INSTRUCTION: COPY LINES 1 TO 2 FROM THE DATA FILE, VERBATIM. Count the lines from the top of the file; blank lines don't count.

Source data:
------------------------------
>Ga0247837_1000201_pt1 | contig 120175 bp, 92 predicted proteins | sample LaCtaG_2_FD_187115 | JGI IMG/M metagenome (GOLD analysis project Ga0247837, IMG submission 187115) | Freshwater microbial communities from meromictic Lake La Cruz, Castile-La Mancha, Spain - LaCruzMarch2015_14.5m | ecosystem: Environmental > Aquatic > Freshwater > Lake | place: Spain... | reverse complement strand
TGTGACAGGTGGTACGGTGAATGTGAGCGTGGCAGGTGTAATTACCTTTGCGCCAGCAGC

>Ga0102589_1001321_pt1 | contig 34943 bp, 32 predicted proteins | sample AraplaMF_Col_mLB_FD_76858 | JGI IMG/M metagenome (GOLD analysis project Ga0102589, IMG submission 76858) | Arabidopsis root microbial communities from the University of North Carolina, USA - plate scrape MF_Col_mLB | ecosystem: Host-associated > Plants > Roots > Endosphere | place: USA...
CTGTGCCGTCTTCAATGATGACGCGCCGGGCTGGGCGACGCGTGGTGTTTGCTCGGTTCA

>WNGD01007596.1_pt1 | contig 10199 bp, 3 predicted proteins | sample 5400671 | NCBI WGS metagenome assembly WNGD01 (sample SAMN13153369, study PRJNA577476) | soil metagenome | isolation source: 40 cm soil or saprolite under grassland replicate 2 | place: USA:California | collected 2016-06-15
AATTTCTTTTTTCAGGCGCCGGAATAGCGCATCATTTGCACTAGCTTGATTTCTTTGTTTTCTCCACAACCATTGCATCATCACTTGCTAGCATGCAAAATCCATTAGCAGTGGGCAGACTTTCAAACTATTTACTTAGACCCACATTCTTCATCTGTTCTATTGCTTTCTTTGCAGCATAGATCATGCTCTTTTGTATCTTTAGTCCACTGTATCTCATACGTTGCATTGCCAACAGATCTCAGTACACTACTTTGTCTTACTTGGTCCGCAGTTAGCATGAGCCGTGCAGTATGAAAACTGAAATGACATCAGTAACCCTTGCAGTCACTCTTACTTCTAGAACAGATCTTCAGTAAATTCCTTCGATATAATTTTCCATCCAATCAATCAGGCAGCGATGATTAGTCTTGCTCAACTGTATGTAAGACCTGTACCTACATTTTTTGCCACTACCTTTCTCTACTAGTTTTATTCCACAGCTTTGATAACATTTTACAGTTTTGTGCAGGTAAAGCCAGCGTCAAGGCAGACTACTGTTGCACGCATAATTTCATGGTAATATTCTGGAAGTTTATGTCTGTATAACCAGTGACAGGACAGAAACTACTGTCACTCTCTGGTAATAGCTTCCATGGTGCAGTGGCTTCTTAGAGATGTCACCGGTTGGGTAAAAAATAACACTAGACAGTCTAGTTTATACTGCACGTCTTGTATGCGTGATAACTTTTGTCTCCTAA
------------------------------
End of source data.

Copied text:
>Ga0247837_1000201_pt1 | contig 120175 bp, 92 predicted proteins | sample LaCtaG_2_FD_187115 | JGI IMG/M metagenome (GOLD analysis project Ga0247837, IMG submission 187115) | Freshwater microbial communities from meromictic Lake La Cruz, Castile-La Mancha, Spain - LaCruzMarch2015_14.5m | ecosystem: Environmental > Aquatic > Freshwater > Lake | place: Spain... | reverse complement strand
TGTGACAGGTGGTACGGTGAATGTGAGCGTGGCAGGTGTAATTACCTTTGCGCCAGCAGC